As the population of every industrialized country in the world rapidly ages, as the aged and disabled have begun to be systematically euthanized and the specter of depopulation haunts Japan, Europe and eventually North America, some people are beginning to wake up.

“Perhaps,” some of them have begun to say to themselves and, ever so quietly, to one another, “perhaps this approach is not the best.”


Tuesday, July 12, 2005

From the Terrorists' Perspective

To the south, east and west, Spain is bounded by water. Even at its narrowest point, at the straits of Gibralter, ten miles of ocean separates Spain from her nearest neighbor. To the north, the Pyranees mountain chain forms a continuous natural obstacle from the Atlantic to the Mediterranean, with several peaks rising over 5,000 feet.

England is even worse. It is a fortress completely surrounded by water, with the English Channel twenty-one miles wide at its narrowest point. Due to decades of violence from the northern Ireland conflict, it has more surveillance cameras than any other country in the world, roughly one half million operating in London alone. Indeed, the average Londoner is caught on film over 300 times per day.

Yet, rather than considering these facts, Americans persist in believing that a six-foot cyclone fence would serve as a real deterrent to illegal immigration and – purportedly the real problem – terrorists.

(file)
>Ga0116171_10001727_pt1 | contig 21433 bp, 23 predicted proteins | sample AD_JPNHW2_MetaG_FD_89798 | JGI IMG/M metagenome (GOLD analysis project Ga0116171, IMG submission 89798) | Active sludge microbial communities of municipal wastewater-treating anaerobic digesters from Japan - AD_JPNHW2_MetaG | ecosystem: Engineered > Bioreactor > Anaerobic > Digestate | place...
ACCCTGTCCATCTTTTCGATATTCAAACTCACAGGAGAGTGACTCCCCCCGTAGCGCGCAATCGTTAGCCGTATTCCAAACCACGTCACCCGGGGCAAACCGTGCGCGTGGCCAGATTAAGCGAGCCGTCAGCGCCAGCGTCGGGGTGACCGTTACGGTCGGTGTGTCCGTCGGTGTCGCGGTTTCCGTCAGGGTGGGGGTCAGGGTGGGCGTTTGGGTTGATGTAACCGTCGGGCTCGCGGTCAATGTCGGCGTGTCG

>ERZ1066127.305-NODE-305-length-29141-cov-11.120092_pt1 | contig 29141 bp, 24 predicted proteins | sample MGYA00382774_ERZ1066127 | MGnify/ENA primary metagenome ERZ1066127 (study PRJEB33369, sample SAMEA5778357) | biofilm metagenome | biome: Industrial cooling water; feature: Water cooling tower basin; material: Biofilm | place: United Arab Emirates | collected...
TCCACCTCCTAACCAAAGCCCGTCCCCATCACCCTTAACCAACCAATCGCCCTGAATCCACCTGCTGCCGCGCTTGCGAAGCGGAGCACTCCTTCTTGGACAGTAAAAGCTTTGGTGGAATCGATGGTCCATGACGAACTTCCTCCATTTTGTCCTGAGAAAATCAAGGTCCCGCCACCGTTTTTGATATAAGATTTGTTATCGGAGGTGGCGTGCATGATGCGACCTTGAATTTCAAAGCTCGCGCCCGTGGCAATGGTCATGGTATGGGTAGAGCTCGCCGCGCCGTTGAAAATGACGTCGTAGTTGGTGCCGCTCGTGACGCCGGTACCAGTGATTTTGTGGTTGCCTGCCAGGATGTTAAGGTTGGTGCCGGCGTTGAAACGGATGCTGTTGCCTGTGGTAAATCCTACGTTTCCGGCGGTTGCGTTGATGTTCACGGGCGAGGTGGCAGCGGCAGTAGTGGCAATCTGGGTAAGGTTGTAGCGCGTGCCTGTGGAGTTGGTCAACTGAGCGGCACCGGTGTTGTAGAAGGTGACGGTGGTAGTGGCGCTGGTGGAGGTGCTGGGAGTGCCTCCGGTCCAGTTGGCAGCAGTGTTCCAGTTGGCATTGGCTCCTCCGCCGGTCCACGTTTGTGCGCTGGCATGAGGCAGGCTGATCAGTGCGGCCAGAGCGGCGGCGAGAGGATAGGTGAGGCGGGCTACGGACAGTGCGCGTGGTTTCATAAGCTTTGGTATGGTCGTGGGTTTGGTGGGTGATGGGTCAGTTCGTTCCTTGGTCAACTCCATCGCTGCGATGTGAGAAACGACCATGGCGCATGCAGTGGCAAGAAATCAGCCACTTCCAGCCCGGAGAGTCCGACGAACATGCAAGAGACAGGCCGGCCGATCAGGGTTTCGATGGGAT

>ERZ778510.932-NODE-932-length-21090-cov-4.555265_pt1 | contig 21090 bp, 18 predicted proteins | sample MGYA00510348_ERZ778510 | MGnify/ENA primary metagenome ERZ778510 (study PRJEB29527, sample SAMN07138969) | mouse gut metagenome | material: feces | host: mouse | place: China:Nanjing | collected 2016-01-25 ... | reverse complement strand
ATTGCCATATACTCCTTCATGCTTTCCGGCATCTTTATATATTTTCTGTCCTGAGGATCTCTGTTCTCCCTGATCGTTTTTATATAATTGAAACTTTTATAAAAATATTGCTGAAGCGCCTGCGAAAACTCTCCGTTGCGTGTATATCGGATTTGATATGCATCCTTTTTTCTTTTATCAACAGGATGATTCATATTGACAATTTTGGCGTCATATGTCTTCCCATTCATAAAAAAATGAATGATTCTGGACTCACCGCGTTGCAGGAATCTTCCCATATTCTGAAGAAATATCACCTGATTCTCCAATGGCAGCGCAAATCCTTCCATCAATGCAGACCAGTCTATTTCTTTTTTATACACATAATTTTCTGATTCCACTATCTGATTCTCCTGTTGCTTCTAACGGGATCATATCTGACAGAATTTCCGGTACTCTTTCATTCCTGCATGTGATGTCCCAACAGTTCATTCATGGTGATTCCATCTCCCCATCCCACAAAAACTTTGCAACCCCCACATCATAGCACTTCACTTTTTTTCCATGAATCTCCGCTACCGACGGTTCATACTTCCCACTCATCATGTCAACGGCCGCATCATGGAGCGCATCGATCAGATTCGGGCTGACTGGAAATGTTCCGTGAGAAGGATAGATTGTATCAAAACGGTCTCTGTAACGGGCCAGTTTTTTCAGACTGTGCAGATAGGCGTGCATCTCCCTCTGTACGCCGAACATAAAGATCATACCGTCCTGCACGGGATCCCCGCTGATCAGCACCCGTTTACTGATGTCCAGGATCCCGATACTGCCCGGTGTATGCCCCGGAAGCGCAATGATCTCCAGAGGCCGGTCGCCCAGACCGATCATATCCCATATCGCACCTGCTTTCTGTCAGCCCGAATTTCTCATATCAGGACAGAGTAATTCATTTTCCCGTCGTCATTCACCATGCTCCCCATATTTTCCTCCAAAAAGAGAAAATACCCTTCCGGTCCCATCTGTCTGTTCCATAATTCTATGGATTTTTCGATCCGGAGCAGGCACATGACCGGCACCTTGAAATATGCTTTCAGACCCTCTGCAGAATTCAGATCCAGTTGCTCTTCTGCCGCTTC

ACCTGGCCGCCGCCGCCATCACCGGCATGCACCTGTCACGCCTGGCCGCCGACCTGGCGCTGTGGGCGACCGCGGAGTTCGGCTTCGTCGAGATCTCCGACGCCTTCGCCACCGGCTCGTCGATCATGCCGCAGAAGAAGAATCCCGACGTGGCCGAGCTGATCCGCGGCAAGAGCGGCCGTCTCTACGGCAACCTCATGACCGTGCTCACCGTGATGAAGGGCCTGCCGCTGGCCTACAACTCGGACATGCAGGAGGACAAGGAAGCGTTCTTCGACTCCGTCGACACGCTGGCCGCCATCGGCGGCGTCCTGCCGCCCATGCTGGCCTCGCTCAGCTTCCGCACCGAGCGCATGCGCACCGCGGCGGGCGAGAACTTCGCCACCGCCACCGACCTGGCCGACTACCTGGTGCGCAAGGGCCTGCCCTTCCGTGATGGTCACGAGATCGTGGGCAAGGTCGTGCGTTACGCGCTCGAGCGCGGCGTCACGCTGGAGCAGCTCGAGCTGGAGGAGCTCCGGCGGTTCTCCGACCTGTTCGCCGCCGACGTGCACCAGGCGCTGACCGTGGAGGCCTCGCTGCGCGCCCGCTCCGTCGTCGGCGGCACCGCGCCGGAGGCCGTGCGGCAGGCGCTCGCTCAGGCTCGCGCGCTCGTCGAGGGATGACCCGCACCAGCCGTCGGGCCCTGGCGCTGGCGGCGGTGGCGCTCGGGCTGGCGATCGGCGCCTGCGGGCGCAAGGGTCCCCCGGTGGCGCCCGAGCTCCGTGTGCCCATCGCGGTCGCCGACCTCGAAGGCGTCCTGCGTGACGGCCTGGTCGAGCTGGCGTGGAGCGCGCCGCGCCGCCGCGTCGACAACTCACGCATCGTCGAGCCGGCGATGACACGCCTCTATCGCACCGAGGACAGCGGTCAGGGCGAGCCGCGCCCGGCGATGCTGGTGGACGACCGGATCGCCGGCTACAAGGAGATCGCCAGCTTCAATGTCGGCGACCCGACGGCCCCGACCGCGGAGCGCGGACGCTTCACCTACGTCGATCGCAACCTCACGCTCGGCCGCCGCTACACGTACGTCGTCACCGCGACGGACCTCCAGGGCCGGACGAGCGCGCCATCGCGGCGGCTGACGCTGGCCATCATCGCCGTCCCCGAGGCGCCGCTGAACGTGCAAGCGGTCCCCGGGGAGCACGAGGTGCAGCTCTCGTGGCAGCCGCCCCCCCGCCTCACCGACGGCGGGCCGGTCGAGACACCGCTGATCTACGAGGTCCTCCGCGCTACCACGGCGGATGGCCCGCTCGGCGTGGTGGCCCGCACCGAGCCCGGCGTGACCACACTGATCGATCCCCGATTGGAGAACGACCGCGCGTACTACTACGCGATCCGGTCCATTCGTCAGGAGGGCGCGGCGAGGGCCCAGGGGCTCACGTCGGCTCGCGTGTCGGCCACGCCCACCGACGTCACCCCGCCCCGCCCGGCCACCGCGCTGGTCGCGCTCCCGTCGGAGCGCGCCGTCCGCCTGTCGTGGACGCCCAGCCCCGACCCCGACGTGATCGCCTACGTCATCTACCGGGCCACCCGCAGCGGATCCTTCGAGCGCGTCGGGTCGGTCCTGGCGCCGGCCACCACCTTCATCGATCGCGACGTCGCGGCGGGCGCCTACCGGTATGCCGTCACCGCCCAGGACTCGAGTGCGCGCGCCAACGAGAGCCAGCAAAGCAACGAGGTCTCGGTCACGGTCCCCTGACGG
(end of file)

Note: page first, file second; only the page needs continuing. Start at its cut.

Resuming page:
The idea is absurd. Was illegal immigration the root of the problem for Spain a year ago or for London a few days ago? Was it even really the problem for the United States on September 11?

No, it wasn’t. We have all been watching too many Humphrey Bogart movies. Illegal immigration, spies smuggled into the country through clandestine means, this is not the source of the bombs or the men who planted them. By focussing on illegal immigration, we ignore the real problem.

Consider the terrorist’s situation from his point of view. In order to be a successful terrorist, I must blend into the society I intend to harass, wound and kill. I must raise the fewest possible questions about my origin and purpose. To be successful, I must become a non-entity, someone seen but never noticed.

If this is my goal, then I have a few rules of conduct. First, I must enter the country legally if at all possible. After all, to enter illegally, I must transit through small border towns where I attract attention if only because I am a stranger. I must negotiate with natives who do not share my objectives or my beliefs, men who are interested only in money and their own safety, men who would sell me out for the cash reward in a heartbeat if they somehow realized who I was or what I intended.

And how could I avoid betraying myself? I trained to simulate life in America, not life in Mexico or Canada. Why invest months of additional training to transit through an area I will only be present in for weeks at best?